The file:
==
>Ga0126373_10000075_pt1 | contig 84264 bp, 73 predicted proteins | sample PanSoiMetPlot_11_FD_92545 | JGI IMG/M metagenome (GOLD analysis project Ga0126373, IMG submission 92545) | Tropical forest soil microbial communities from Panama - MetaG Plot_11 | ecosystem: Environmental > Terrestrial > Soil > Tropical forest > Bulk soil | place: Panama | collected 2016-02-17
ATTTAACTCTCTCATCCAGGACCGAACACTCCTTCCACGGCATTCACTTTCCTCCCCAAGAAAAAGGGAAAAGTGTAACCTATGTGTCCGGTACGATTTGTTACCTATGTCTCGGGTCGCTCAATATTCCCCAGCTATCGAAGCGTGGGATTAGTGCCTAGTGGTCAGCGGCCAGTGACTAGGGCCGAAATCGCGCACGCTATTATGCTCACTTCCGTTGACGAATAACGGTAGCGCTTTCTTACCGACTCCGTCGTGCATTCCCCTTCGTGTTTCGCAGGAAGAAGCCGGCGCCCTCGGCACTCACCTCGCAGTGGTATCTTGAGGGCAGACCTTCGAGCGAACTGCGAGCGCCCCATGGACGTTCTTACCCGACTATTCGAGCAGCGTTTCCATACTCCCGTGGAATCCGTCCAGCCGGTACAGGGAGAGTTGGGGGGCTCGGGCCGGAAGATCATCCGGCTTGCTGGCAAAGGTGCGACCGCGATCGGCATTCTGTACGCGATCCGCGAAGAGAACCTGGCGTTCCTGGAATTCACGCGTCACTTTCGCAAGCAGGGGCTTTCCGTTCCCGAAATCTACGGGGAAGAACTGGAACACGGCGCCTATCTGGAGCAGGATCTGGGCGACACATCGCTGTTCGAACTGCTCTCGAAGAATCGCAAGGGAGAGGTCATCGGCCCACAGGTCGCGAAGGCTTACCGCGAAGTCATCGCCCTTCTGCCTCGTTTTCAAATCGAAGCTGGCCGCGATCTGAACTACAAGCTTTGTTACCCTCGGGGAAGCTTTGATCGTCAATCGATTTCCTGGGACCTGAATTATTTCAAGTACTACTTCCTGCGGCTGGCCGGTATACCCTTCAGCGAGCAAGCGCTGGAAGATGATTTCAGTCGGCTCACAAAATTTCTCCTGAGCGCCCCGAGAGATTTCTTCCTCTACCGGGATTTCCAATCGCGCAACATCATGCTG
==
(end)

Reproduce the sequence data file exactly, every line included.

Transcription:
>Ga0126373_10000075_pt1 | contig 84264 bp, 73 predicted proteins | sample PanSoiMetPlot_11_FD_92545 | JGI IMG/M metagenome (GOLD analysis project Ga0126373, IMG submission 92545) | Tropical forest soil microbial communities from Panama - MetaG Plot_11 | ecosystem: Environmental > Terrestrial > Soil > Tropical forest > Bulk soil | place: Panama | collected 2016-02-17
ATTTAACTCTCTCATCCAGGACCGAACACTCCTTCCACGGCATTCACTTTCCTCCCCAAGAAAAAGGGAAAAGTGTAACCTATGTGTCCGGTACGATTTGTTACCTATGTCTCGGGTCGCTCAATATTCCCCAGCTATCGAAGCGTGGGATTAGTGCCTAGTGGTCAGCGGCCAGTGACTAGGGCCGAAATCGCGCACGCTATTATGCTCACTTCCGTTGACGAATAACGGTAGCGCTTTCTTACCGACTCCGTCGTGCATTCCCCTTCGTGTTTCGCAGGAAGAAGCCGGCGCCCTCGGCACTCACCTCGCAGTGGTATCTTGAGGGCAGACCTTCGAGCGAACTGCGAGCGCCCCATGGACGTTCTTACCCGACTATTCGAGCAGCGTTTCCATACTCCCGTGGAATCCGTCCAGCCGGTACAGGGAGAGTTGGGGGGCTCGGGCCGGAAGATCATCCGGCTTGCTGGCAAAGGTGCGACCGCGATCGGCATTCTGTACGCGATCCGCGAAGAGAACCTGGCGTTCCTGGAATTCACGCGTCACTTTCGCAAGCAGGGGCTTTCCGTTCCCGAAATCTACGGGGAAGAACTGGAACACGGCGCCTATCTGGAGCAGGATCTGGGCGACACATCGCTGTTCGAACTGCTCTCGAAGAATCGCAAGGGAGAGGTCATCGGCCCACAGGTCGCGAAGGCTTACCGCGAAGTCATCGCCCTTCTGCCTCGTTTTCAAATCGAAGCTGGCCGCGATCTGAACTACAAGCTTTGTTACCCTCGGGGAAGCTTTGATCGTCAATCGATTTCCTGGGACCTGAATTATTTCAAGTACTACTTCCTGCGGCTGGCCGGTATACCCTTCAGCGAGCAAGCGCTGGAAGATGATTTCAGTCGGCTCACAAAATTTCTCCTGAGCGCCCCGAGAGATTTCTTCCTCTACCGGGATTTCCAATCGCGCAACATCATGCTG